The SEC determined that DAO Tokens met all 4 prongs of the Howey test and were indeed securities. Investors used Ether, a cryptocurrency, to purchase their tokens. This satisfies the first prong, with the SEC noting that “money” need not take the form of cash according to the courts. The DAO was clearly a common enterprise, satisfying the second prong. To satisfy the “expectation of profits” prong, the SEC pointed to marketing materials distributed by the developers of The DAO that advertised the organization as a for-profit entity with the objective of funding projects in exchange for a return on investment. One of the developers even likened it to buying shares in a company and receiving dividends. The power given to the Curators satisfied the fourth prong and sealed the fate of DAO Tokens. The SEC determined that the voting rights of investors were limited, and that the Curators were essential to the organization. The power of the investors to exert control over projects was limited by the gatekeeping of the Curators and the pseudonymous nature of the investments which limited communication and the formation of voting blocs. The investors’ ability to exert meaningful control was almost non-existent, drawing parallels to a typical corporate shareholder. With all four prongs of the Howey test satisfied, DAO Tokens officially became securities in the eyes of the SEC.
As a security, any offering of coins or tokens like DAO Tokens, requires registration with the SEC (and applicable states) unless an exemption is available. Registration is time consuming and expensive, and once public, an issuer must comply with extensive reporting requirements. The most commonly used exemption from registration requires the offering be limited to “accredited investors” (wealthy individuals and institutions). Even then, depending on the number of investors, an issuer may be subject to reporting requirements. Neither of these options provides the same level of freedom and cost effectiveness as an Initial Coin Offering such as the one employed by The DAO.
In addition to the registration requirement and its resulting obligations, the SEC’s determination affects secondary markets as well. Any organization operating as a marketplace for securities, that brings together the orders of multiple buyers and sellers, and uses established, non-discretionary methods under which those orders interact, must register as a national securities exchange under the Exchange Act unless an exemption is met. A common exemption is for alternative trading systems, which must register as broker-dealers and comply with applicable regulations. The SEC’s investigation concluded that the platforms set up as secondary markets for DAO Tokens would indeed be subject to these registration requirements, again limiting their level of freedom and cost effectiveness.
V. Impact Going Forward
The registration requirements detailed above will likely have a chilling effect on Initial Coin Offerings in the U.S. going forward. This guidance from the SEC will likely force many entities considering ICO’s to offer them in the U.S. to accredited investors only, or to offer them outside the U.S. entirely. The good news for cryptocurrency users is that the SEC’s Report does not seem to have any effect on the status of cryptocurrency in the traditional sense. Aside from possible impacts on volatility and value resulting from the chilling effect on ICO’s, cryptocurrency use will continue to be available when used in the traditional manner as a digital payment system or online currency.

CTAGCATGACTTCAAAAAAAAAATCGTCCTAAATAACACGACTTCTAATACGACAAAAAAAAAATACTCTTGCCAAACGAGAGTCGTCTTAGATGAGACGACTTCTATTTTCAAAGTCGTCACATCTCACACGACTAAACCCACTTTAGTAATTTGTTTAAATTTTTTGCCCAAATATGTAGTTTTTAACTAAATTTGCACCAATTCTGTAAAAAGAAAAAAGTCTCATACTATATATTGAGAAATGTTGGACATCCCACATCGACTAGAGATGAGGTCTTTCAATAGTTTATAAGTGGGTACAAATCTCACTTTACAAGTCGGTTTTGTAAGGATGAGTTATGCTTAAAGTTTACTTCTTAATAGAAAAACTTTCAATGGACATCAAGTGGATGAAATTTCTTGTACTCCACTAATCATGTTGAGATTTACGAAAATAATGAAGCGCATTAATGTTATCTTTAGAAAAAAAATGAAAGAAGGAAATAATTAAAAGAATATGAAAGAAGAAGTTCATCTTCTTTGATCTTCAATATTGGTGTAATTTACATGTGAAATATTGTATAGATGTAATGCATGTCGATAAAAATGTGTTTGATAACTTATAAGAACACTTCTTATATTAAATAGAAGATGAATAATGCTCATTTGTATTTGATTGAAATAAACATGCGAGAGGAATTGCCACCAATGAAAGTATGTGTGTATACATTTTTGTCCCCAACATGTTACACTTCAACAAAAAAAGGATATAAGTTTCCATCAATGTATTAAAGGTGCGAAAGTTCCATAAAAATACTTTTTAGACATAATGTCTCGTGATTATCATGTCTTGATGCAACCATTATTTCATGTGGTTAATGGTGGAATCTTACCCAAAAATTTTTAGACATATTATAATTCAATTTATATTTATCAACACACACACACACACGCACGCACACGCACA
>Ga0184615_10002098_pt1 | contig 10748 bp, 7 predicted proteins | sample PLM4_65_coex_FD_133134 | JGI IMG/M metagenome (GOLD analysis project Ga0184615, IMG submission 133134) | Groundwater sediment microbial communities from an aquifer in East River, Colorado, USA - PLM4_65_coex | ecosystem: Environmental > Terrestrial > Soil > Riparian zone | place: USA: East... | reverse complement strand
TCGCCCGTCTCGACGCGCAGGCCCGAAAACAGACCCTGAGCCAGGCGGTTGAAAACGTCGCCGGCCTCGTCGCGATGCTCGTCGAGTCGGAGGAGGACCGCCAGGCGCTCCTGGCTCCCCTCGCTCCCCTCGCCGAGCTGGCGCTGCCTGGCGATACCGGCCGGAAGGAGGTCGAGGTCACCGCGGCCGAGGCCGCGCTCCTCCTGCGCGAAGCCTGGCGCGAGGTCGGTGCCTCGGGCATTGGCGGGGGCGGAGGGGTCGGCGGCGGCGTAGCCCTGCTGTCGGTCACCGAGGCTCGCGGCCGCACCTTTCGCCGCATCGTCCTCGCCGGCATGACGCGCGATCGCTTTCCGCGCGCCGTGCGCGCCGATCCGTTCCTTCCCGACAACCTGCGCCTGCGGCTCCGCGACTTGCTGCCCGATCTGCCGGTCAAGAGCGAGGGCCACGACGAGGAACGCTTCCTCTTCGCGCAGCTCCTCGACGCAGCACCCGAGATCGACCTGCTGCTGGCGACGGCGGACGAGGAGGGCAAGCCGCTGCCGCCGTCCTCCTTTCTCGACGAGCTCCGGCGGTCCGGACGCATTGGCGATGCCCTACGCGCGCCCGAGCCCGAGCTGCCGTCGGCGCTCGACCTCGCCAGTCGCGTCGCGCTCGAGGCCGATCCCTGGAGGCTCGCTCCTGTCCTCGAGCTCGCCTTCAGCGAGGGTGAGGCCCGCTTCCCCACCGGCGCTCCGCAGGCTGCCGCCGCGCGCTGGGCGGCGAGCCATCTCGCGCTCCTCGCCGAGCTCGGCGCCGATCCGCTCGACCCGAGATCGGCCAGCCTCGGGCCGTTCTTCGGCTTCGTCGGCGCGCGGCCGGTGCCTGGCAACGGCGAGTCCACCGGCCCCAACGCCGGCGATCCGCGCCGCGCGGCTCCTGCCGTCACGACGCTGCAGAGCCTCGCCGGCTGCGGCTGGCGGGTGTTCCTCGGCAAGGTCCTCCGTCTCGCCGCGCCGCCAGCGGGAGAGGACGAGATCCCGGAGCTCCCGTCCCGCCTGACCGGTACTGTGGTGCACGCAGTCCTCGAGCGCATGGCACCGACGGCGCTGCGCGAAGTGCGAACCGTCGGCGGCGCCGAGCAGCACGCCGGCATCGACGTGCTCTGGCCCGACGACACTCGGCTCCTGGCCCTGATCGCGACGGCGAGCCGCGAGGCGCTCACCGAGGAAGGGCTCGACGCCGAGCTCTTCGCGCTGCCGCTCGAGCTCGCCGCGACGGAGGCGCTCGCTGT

Potential coin or token issuers or purchasers must consider the Howey test and ask “is this a security?” If the coin or token offered is merely a unit of value or access to a blockchain system, the offering should not be deemed a security. If the coin or token purports to offer a return on investment, voting rights, or an ownership stake in an entity or common enterprise, the issuer or purchaser should exercise caution. One must always think about whether a particular coin or token offering has a reasonable expectation of profits to be derived from the managerial efforts of others. If the issuer of the coin or token is managed or governed primarily by a promotor, entity founder, or governing body with limited or no voting rights for general holders, a serious risk of running afoul of the SEC exists.
This area of securities law will continue to evolve as blockchain technology and cryptocurrencies gain mainstream acceptance. The SEC and courts use a highly flexible approach to determining what is and isn’t a security, one that is capable of adaptation to meet the various schemes devised by issuers who seek investment and promise a return. Without bright line rules, investing in unregistered cryptocurrencies will necessarily involve some degree of risk.
© 2017 by Rich May, P.C., Matthew Sweet, Thomas Bilodeau, III, and David Glod. All rights reserved.
Disclaimer: This summary is provided for educational and informational purposes only and is not legal advice. Any specific questions about these topics should be directed to attorneys Thomas Bilodeau, III and David Glod.